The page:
The grand opening of Kansas City Anti-Violence Project’s LGBTQ-specific domestic violence shelter was an impassioned night to remember. Located less than a mile away from the bustling strip of clubs and nightlife of Westport, the new building opened its doors to the public on Friday, Jan. 29.
Chair members greeted hundreds of attendees as they were shown unique features of the new location such as a clothing pantry and a large conference room. The bathroom doors boasted glittering purple signs reading “ALL GENDERS,” to exemplify the spirit of equality. The main room was overflowing with attendees, some of them sharing laughter and others shedding tears.
Just before the ribbon cutting ceremony, Doug Riley, founder of KCAVP, delivered a heartwarming speech about what prompted him to stand up against violence. After the premeditated murder of a gaymember of his church, Riley asked a panel of Domestic Violence what they would have done if a man called their hotline seeking help from abuse.
“The responder said ‘nothing’ and for me that was simply not enough,” Riley said. That is how he discovered that even though domestic violence had no gender, resources at the time were blind to violence against certain individuals in the community.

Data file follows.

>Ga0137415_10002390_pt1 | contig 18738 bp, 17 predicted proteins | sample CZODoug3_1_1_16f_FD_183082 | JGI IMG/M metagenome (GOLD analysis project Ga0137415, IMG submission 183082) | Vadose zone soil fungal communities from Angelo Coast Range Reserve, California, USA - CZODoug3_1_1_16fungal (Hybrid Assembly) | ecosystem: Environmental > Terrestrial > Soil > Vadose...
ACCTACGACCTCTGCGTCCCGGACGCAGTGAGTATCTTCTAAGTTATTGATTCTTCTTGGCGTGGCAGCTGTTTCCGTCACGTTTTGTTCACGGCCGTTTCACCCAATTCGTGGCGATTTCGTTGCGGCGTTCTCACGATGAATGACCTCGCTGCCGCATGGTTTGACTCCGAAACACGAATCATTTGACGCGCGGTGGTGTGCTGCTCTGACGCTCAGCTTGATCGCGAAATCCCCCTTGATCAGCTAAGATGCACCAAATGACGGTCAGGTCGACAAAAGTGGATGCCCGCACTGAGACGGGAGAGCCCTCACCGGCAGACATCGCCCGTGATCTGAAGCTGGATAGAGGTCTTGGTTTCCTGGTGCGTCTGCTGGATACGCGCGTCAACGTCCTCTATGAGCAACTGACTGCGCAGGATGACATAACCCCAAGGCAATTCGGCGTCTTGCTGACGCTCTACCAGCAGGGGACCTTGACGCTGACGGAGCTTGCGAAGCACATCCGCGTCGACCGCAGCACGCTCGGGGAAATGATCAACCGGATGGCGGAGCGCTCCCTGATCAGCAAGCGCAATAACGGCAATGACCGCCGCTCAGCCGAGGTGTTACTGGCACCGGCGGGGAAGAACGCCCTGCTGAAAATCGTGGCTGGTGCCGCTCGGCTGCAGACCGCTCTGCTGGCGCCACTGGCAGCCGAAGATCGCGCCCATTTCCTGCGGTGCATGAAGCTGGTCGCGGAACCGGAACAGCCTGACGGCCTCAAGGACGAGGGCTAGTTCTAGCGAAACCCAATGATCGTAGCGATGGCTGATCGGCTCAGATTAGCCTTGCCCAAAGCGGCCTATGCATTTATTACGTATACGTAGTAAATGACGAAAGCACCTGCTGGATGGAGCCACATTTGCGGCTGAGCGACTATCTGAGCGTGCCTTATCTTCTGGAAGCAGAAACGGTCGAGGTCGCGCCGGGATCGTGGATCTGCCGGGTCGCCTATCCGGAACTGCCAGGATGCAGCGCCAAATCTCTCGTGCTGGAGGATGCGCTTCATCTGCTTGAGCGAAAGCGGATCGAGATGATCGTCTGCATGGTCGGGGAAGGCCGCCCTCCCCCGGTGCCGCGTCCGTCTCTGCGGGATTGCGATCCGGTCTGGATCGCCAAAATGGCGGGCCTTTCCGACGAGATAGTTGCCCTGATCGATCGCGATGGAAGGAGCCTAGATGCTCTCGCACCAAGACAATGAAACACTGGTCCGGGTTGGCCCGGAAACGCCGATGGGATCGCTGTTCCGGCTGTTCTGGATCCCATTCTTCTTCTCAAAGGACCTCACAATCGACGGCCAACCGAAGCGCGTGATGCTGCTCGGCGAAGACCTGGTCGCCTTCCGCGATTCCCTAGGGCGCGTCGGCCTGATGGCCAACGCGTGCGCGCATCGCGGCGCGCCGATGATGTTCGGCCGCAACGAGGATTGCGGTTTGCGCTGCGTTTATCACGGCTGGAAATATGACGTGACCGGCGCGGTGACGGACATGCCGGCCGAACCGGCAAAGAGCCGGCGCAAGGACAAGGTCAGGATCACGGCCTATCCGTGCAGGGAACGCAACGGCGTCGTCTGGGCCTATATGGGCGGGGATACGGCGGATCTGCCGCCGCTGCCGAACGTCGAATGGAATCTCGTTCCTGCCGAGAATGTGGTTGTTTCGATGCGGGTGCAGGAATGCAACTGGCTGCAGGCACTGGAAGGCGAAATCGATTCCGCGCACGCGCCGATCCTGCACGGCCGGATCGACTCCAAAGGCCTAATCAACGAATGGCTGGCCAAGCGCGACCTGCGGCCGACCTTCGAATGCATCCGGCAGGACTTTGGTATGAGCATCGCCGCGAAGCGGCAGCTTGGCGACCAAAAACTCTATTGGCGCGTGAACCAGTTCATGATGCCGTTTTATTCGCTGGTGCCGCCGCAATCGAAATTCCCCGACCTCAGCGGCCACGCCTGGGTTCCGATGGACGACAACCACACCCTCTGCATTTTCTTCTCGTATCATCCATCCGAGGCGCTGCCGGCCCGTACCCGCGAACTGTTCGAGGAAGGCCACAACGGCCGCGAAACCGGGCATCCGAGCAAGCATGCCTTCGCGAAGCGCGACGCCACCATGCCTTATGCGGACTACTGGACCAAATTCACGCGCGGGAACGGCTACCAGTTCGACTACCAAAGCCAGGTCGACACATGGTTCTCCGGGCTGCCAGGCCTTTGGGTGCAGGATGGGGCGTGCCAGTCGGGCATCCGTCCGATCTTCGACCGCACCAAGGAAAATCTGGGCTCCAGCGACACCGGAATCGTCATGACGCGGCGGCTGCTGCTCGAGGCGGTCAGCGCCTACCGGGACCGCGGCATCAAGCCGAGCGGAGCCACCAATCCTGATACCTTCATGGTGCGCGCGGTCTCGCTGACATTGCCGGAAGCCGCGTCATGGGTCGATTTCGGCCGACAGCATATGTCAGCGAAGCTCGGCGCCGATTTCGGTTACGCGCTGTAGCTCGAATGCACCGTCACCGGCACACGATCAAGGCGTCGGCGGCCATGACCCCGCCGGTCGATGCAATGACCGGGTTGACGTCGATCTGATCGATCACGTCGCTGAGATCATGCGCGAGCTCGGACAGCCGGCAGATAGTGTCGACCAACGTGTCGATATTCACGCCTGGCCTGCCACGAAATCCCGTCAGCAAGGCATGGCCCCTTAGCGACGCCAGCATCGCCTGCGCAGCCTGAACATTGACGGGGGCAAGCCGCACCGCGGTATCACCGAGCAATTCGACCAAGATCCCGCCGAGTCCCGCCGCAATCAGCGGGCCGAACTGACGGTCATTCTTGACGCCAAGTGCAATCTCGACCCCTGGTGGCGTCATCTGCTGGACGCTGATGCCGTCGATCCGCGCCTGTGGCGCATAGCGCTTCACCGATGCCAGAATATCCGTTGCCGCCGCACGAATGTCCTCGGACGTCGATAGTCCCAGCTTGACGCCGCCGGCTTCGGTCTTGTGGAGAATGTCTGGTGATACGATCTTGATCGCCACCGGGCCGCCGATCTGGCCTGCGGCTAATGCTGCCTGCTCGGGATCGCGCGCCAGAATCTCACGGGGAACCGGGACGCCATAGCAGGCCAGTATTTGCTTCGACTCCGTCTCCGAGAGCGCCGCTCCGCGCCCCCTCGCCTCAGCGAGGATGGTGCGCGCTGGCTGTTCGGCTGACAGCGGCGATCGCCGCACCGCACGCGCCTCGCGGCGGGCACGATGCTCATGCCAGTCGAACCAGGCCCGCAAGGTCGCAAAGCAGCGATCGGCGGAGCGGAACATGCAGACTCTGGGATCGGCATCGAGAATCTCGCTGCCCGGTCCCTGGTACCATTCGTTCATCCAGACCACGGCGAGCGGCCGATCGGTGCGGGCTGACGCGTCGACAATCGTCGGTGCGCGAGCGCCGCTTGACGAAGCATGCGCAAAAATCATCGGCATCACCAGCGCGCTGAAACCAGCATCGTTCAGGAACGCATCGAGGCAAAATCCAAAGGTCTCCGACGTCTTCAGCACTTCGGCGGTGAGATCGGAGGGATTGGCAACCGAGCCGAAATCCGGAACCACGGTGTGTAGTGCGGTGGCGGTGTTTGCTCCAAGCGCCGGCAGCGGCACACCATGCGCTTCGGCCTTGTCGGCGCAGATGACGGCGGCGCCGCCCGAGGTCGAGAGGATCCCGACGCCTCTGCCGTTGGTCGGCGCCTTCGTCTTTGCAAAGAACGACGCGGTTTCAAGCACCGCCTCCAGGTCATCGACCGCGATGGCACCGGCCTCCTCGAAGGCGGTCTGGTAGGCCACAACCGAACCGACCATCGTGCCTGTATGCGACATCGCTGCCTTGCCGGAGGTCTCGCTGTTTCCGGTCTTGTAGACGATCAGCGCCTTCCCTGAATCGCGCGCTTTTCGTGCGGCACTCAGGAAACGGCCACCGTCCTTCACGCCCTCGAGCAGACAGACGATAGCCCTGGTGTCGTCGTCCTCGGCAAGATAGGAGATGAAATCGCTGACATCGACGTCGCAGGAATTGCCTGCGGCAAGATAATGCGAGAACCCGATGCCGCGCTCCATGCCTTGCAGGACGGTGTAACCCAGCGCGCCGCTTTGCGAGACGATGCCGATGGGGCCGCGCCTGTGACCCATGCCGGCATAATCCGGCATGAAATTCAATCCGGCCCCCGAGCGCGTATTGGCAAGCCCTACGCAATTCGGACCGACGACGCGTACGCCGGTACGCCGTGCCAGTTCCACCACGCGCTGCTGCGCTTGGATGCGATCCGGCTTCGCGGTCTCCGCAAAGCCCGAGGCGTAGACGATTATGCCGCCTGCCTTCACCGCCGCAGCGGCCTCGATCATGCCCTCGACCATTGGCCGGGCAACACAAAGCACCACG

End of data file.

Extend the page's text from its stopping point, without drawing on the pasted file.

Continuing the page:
“That really shook me to the core,” Riley said. “[B]ecause that could have been me.”
When asked what he hopes people will take away from the night John Barcomb, KCAVP Board Chair, responded, “The magnitude of the amount of work that is left to be done.”
Although the non-profit organization has been serving the community for over a decade, there is still an ongoing fight against domestic violence, sexual assault and hate crimes in Kansas City.
Unlike the previous undisclosed location of the organization, this new Victim Services Center will have walk-in hours Monday through Friday. Victims of violence will no longer have to go through crisis lines to seek resources in private. Help and hope is stationed right on Pennsylvania Ave.